If we want our democratic system to work well again, we need to put aside lazy intellectual habits that misdiagnose the problems we face. Few mistakes are more destructive to the right ordering of American politics than misunderstandings of “partisanship.”

What we get wrong is casting all forms of partisanship as destructive.

In fact, political parties and a reasoned loyalty to them are essential to the functioning of a democratic system. At their best, parties organize conflict and channel it down constructive paths. In any healthy society, people will disagree about what they value most — think, for starters, about the relative priority of liberty, equality and community. Even when they agree on values, citizens will differ over which policies will best advance them.

As I have occasionally written to readers exercising their right to complain about my views, disagreement is one of the joys of freedom.

In her book “On the Side of the Angels: An Appreciation of Parties and Partisanship,” the political philosopher Nancy L. Rosenblum notes that partisans accept “pluralism and political conflict” as a positive good. Partisans, she writes, “see themselves as firmly on the side of the angels,” but acknowledge their partiality. This encourages them to embrace both “political self-restraint” and “mental and emotional discipline.”

And that gets at our problem now — not partisanship as such, but a flight from those disciplines. And while you are free to accuse me of partisanship, I’d insist that what is happening in the Republican Party is objectively a grave threat to the proper functioning of the party system.

Functional partisanship demands, at the bare minimum, commitments to abide by the results of free elections, to tell the truth about those elections and to offer all citizens equal opportunities to participate in the electoral process.

Large sections of the Republican Party, led by former president Donald Trump, are failing on all three. Trump and a majority of self-identified members of his party have still not accepted President Biden’s election. At least as bad is the refusal by a large number of Republicans still serving in government to say the simple words: Biden won fair and square.

The shameful squirming of Rep. Steve Scalise (R-La.) on ABC’s “This Week” on Sunday was just the latest example of a Trump supporter refusing to repudiate his Big Lie.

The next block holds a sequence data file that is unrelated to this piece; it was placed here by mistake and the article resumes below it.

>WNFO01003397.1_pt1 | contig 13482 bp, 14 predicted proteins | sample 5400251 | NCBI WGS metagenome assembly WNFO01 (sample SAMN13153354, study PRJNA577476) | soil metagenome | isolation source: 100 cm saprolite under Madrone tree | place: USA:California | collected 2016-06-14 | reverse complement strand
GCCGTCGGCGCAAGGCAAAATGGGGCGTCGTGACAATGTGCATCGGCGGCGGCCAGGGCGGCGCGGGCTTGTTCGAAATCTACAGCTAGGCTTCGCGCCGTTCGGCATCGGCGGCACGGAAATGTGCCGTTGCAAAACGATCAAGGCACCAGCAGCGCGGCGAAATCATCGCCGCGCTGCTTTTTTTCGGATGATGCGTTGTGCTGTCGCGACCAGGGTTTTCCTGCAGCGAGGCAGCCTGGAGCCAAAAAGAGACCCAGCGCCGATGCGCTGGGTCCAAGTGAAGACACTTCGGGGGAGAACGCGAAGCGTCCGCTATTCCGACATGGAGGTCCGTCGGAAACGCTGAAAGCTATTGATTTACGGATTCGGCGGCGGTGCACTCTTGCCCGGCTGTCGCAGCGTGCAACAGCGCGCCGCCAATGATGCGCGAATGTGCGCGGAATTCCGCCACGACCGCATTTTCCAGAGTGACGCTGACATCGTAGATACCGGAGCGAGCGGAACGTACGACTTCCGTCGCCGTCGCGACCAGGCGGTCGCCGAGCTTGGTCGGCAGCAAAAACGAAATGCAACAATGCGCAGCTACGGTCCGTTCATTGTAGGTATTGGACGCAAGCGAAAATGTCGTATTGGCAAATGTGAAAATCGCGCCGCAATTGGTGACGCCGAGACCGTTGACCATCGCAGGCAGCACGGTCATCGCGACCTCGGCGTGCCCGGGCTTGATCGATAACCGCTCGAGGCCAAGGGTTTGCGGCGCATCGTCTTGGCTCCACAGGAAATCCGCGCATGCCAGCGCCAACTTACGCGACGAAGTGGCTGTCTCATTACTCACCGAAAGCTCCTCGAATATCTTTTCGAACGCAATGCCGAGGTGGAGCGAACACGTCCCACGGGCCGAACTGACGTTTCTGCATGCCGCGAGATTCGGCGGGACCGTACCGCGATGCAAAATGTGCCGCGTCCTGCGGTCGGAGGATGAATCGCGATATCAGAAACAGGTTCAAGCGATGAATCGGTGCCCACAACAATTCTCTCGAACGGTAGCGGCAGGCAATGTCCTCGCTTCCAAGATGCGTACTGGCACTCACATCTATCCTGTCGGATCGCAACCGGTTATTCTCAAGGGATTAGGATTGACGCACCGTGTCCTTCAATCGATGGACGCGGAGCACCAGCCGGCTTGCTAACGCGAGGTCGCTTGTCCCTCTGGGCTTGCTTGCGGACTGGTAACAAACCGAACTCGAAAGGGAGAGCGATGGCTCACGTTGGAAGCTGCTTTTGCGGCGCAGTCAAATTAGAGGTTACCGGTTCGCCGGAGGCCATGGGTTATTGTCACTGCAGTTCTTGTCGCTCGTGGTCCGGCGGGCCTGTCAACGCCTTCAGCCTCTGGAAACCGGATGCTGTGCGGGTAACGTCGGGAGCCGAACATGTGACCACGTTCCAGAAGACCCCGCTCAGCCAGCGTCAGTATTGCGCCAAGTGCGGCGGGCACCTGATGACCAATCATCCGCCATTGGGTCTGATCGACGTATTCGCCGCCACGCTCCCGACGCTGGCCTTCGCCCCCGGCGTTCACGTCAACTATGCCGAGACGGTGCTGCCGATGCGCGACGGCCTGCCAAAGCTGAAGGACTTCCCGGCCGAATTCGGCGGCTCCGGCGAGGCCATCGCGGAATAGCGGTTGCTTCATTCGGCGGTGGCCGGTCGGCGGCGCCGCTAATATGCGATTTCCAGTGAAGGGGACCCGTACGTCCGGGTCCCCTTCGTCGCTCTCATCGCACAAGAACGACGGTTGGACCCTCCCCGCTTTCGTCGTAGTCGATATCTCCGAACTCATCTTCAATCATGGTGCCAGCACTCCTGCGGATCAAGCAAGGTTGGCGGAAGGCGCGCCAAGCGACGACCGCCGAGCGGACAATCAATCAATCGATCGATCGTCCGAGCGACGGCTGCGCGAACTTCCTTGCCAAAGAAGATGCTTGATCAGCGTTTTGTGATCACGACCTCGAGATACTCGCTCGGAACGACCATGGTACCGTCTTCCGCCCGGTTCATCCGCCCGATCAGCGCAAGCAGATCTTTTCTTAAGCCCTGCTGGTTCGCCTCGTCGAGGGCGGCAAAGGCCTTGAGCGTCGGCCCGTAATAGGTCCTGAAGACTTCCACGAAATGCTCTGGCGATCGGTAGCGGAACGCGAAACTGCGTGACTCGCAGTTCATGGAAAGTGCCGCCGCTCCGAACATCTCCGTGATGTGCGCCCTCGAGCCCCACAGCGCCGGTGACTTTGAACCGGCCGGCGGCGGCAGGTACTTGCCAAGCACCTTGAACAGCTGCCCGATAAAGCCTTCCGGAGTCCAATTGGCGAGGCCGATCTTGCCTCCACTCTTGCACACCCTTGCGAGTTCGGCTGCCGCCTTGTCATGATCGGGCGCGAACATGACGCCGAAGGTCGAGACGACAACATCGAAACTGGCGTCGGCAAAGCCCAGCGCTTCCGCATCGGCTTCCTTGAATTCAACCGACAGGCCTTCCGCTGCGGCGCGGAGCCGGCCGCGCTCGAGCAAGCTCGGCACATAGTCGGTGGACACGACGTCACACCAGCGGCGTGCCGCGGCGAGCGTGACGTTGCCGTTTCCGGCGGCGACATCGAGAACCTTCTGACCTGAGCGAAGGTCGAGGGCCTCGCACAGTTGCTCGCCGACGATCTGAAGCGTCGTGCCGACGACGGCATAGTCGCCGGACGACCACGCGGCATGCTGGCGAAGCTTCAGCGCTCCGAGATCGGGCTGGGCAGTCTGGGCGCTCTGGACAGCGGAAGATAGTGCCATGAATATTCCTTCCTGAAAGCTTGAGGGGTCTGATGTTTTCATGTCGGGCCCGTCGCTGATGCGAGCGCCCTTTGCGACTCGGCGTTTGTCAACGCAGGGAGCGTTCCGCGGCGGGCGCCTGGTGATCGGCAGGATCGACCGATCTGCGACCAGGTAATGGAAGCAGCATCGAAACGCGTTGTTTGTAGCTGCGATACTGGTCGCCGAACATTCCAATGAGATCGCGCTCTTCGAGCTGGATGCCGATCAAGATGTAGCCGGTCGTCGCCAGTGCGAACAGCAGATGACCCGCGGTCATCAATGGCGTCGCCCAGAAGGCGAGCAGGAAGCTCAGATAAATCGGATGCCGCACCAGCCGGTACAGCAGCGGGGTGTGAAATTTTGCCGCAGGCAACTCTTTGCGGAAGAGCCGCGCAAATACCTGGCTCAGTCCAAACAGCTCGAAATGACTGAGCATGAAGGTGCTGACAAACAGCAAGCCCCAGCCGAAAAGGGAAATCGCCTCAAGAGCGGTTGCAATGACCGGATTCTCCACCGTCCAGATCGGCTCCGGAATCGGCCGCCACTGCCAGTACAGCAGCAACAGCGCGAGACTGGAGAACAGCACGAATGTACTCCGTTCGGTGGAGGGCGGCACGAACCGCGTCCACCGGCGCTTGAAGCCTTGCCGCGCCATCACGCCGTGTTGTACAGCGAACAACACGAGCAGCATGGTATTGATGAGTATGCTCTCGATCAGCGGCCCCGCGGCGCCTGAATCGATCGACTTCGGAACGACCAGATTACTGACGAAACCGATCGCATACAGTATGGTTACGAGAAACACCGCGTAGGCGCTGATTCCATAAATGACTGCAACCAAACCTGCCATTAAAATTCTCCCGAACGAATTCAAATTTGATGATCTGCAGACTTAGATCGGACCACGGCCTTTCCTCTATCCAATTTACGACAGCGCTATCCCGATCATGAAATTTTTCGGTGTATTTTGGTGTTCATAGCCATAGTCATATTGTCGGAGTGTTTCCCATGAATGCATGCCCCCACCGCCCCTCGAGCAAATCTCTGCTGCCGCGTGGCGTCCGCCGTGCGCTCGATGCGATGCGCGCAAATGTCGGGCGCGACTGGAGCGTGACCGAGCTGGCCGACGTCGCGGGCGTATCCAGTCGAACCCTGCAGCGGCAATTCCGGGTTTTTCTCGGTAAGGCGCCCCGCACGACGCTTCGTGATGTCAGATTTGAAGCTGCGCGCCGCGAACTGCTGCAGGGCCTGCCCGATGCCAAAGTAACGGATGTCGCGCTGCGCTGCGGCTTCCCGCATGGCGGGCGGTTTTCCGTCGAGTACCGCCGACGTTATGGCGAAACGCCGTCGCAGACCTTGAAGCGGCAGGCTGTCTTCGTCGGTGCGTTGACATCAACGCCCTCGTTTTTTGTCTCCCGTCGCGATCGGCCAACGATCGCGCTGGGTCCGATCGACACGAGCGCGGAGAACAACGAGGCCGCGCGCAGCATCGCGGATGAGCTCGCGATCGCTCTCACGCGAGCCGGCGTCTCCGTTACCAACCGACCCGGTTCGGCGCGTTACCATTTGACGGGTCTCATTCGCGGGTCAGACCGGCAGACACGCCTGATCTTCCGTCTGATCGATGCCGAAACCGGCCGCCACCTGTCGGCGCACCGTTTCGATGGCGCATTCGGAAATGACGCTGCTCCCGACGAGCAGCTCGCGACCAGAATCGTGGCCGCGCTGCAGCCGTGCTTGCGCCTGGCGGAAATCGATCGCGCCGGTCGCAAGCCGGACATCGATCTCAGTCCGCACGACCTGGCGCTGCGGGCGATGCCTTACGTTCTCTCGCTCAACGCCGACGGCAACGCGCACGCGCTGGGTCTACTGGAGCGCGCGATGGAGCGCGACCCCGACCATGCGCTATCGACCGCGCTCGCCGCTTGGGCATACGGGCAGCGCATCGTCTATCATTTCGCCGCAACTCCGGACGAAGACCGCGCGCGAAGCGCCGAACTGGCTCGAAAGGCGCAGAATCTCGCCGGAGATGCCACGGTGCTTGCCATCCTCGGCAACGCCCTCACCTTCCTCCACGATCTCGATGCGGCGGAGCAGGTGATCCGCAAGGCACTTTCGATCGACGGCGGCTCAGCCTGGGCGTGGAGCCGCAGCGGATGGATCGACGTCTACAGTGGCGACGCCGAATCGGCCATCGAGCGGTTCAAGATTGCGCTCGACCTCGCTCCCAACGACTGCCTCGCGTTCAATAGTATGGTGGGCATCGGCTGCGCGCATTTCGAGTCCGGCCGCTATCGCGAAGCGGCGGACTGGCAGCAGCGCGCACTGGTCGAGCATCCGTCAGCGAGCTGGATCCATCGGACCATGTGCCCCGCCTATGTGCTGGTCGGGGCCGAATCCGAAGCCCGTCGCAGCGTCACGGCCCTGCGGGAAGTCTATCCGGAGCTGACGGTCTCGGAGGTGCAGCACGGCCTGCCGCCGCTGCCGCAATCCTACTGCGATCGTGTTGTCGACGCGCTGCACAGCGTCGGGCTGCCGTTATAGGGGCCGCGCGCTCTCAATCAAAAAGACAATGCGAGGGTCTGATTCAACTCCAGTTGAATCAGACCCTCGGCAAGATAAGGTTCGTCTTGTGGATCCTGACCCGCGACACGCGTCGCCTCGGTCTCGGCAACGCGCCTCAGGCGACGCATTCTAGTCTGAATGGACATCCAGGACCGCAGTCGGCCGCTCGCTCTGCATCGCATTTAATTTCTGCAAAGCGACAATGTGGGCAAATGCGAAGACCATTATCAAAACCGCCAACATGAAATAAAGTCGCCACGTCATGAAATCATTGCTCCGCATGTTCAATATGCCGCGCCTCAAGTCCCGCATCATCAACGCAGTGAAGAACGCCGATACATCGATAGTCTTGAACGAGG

The best Scalise could do was to say of Biden that “once the electors are counted, yes, he’s the legitimate president.” Scalise then flipped into a lot of folderol about doubts about the election, including the assertion that “there are people concerned about what the next election is going to look like. Are we going to finally get back to the way the rule of law works?”

Scalise’s “get back to” stuff is double talk to rationalize the efforts of Republicans in Georgia and elsewhere to roll back advances during the pandemic that made it easier for Americans to vote. Some of the GOP moves (such as getting rid of Sunday voting) are designed specifically to disempower Black voters.

Stopping these attacks on participation will require action by Congress through the provisions of the democracy reform bill the House is expected to pass soon, and a renewal of the Voting Rights Act gutted by Supreme Court conservatives.

Voting rights were once a cross-party cause, but no longer. Yet if basic constitutional guarantees can pass only by a “partisan” vote (and by pushing back against the filibuster), are we supposed to abandon them because they fail to meet some “bipartisan” golden mean?

Of course not, and former congressman Tom Perriello (D-Va.) explains why. “The unity America needs is not between two parties but among all of those who are committed to inclusive democracy governed by the Constitution, fair elections, and the rule of law,” he writes in Democracy (a journal with which I have a long association). “Ironically today, these values are considered universal but not bipartisan.”

The best kind of partisanship, based on those universal values, promotes fierce but constructive arguments. It acknowledges that in a good society, most political differences involve not a choice between good versus evil, but among competing goods — efficiency, security, entrepreneurship, fairness, individualism and solidarity, to name a few. Compromise (along with, yes, bipartisanship) is easier when we’re honest about the trade-offs we’re making.

But that brand of small-D democratic partisanship requires agreement on certain fundamentals, not the least being a shared commitment to truth and a willingness to let the voters decide — all the voters, not an electorate rigged through voter suppression.

So our fight should not be against partisanship. It should be in favor of rehabilitating the vibrant and honest partisanship on which democracy depends.

Read more: